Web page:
This Week In 1994: September 4, 1994
For some people (i.e. me), it was a major event — a remake of a disco classic that had been a landmark release in 1979, updated by two of the biggest voices in dance music and produced by a couple of hit-makers who'd been behind some of the best pop songs of the previous decade.
But on the ARIA singles top 50 this week in 1994, the track was a one-week wonder — barely a blip on most people's radars at the time. In fact, all four of the new entries on the chart were fleeting hits, with none spending more than two weeks on the countdown.
A song that was proving anything but fleeting was still at number 1 this week in 1994. "I Swear" by All-4-One spent its fourth week on top.
Off The Chart
Number 75 "Feel The Pain" by Dinosaur Jr
Peak: number 61
The only top 100 appearance by the American rock band was the lead single from their sixth (and most commercially successful) album, Without A Sound.
Peak: number 49
Previous single "Breathe Again" had been a more immediate hit, but this follow-up — another ballad from LA Reid, Babyface and Daryl Simmons — had a much slower trajectory, having first entered the top 100 in late June before bouncing around between the 50s and 70s ever since. This week, "You Mean The World To Me", which I thought was Toni Braxton's best release since debut "Love Shoulda Brought You Home", finally sneaked into the top 50 for a single week.
Peak: number 48
Back in 1979, divas (in the good sense of the word) Barbra Streisand and Donna Summer teamed up for the original version of what would now be described as a girl power anthem, reaching the Australian top 10 late that year with "No More Tears (Enough Is Enough)". Fifteen years later, two more divas — albeit ones with slightly lower profiles — united for a cover version of the song.
Since the late '80s, Kym Mazelle had released a number of club hits as a solo artist and featured vocalist on tracks by the likes of Soul II Soul and Rapination. Her partner in song on "No More Tears...", Jocelyn Brown, was another woman who was no stranger to a featured vocalist slot, having guested on hits by Right Said Fred and Incognito in the early '90s. Jocelyn's career dated back to around the time of the original version of "No More Tears...", at which point she performed with a number of different groups (Change, Musique, Cerrone, Inner Life), while her best known solo release was 1984's "Somebody Else's Guy".
It wasn't just "No More Tears..." that returned to the ARIA chart this week. Kym and Jocelyn's cover was produced by Mike Stock and Matt Aitken, who had recently reunited away from PWL. This was their first hit in Australia together since Kylie Minogue's "Shocked" in 1991. The production duo would also work on Kym and Jocelyn's next joint single — a remake of ZZ Top's "Gimme All Your Lovin'".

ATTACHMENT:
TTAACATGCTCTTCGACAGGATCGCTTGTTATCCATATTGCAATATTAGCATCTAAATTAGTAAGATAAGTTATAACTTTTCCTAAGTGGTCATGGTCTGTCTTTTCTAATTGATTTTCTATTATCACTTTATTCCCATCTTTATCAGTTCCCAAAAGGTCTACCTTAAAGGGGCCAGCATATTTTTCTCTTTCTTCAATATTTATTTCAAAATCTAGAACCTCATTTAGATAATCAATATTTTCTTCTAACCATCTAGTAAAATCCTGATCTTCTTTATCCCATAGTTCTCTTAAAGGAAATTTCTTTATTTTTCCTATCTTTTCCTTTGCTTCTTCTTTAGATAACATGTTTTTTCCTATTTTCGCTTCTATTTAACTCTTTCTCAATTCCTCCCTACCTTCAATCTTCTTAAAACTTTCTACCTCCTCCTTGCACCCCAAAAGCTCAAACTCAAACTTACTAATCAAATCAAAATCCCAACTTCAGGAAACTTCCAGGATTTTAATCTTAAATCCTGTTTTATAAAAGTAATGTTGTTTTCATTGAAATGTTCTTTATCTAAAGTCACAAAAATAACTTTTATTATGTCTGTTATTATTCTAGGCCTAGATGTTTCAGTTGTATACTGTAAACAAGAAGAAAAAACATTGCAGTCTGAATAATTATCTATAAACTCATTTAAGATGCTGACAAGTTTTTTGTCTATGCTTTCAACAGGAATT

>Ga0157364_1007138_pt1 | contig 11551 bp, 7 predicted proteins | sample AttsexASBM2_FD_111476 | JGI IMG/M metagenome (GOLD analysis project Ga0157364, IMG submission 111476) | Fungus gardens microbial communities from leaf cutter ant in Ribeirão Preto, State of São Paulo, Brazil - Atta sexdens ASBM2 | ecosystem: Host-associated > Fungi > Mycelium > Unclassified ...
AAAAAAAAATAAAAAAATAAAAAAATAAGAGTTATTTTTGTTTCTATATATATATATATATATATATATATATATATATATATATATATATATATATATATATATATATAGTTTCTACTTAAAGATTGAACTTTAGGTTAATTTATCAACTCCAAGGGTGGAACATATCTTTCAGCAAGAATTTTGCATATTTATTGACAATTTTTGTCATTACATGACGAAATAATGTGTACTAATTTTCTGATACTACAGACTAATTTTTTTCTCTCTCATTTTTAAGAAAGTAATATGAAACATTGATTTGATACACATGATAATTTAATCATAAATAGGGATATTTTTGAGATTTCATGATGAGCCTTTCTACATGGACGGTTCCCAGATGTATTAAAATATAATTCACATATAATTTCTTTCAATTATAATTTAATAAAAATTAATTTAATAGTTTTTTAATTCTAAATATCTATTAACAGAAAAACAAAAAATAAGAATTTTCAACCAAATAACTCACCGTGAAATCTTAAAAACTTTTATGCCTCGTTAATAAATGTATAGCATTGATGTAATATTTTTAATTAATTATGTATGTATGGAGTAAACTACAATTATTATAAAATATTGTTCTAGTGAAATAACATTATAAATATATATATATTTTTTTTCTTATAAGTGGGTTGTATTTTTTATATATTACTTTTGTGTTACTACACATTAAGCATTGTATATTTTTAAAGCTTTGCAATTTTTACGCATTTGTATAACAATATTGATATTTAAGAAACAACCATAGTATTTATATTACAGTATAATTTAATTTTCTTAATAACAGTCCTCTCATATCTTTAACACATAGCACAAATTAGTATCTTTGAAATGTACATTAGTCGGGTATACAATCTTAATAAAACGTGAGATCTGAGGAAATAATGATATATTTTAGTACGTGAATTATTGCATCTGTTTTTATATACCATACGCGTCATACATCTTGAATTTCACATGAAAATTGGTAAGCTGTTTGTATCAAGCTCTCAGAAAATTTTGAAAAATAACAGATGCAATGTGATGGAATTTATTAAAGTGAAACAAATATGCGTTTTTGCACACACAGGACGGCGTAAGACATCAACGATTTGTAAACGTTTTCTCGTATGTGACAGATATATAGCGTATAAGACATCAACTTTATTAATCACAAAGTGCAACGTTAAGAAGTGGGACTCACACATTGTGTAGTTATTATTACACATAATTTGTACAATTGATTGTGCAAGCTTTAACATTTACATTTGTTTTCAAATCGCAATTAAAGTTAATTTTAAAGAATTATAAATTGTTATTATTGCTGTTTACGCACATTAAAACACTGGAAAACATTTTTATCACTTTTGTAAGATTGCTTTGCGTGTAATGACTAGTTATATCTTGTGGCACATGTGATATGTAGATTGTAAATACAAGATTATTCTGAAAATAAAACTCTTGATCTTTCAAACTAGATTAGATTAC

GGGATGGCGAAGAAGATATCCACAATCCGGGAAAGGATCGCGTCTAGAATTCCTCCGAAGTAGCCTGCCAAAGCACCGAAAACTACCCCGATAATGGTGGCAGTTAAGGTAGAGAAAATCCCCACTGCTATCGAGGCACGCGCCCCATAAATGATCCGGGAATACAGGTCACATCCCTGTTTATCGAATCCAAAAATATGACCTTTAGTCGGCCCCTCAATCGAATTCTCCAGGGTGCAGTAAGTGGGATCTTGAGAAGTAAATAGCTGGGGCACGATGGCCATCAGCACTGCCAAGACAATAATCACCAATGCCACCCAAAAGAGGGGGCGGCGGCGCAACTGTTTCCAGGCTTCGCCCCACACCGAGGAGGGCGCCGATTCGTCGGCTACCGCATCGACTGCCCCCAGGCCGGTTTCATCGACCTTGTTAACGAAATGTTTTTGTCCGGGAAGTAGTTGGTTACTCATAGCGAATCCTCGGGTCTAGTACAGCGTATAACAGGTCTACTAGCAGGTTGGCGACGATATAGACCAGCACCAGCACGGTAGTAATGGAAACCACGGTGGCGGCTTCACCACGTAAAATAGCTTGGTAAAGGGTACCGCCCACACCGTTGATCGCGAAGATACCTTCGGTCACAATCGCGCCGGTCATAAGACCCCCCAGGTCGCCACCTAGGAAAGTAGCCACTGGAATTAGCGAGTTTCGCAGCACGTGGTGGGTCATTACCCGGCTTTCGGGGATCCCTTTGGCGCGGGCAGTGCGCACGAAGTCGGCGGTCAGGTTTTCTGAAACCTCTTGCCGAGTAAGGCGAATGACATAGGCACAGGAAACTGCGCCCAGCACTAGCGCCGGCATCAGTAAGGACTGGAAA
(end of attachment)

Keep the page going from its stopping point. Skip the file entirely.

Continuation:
Peak: number 45
The only new entry to spend more than one week inside the top 50 (and then, only two weeks) was the first Australian hit for American country megastar Garth Brooks, who wrapped up his first tour of our country on September 5. No doubt receiving a boost from his concerts, "Standing Outside The Fire" also gained attention thanks to its music video, which told the story of a student with Down syndrome wanting to compete in his school's mainstream athletics carnival rather than an event modelled on the Paralympics.
Peak: number 43
If this dance track, which was among my favourite songs for 1994, sounds like it could be a Dr Alban song, that's because the Swedish artist co-wrote, executive produced and featured on "Alrabaiye (Take Me Up)". One of the earliest hits for Cheiron — the Stock Aitken Waterman-style hit factory of the late '90s and early '00s — the song was released by duo Amadin, an alias for songwriters John Amatiello and Kristian Lundin, the latter of whom would go on to produce for Cheiron regulars like Britney Spears, Backstreet Boys and *NSYNC.
Listen to this week's new entries on my Spotify playlist of all the top 50 hits from 1994:
Next week: the return of Australia's biggest pop star (and former recipient of Stock and Aitken's songwriting and production prowess), plus a disco classic makes a comeback and a new version of one of the most covered songs of all time.